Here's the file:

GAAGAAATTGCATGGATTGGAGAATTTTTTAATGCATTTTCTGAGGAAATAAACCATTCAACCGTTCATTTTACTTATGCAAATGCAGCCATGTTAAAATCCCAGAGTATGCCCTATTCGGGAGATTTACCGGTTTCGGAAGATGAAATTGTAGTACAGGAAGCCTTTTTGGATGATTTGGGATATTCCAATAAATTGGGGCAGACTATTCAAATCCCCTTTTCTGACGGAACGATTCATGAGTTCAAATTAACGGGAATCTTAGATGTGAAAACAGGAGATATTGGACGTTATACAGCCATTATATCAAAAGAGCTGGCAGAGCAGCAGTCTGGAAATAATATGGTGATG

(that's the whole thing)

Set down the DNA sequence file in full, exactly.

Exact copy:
GAAGAAATTGCATGGATTGGAGAATTTTTTAATGCATTTTCTGAGGAAATAAACCATTCAACCGTTCATTTTACTTATGCAAATGCAGCCATGTTAAAATCCCAGAGTATGCCCTATTCGGGAGATTTACCGGTTTCGGAAGATGAAATTGTAGTACAGGAAGCCTTTTTGGATGATTTGGGATATTCCAATAAATTGGGGCAGACTATTCAAATCCCCTTTTCTGACGGAACGATTCATGAGTTCAAATTAACGGGAATCTTAGATGTGAAAACAGGAGATATTGGACGTTATACAGCCATTATATCAAAAGAGCTGGCAGAGCAGCAGTCTGGAAATAATATGGTGATG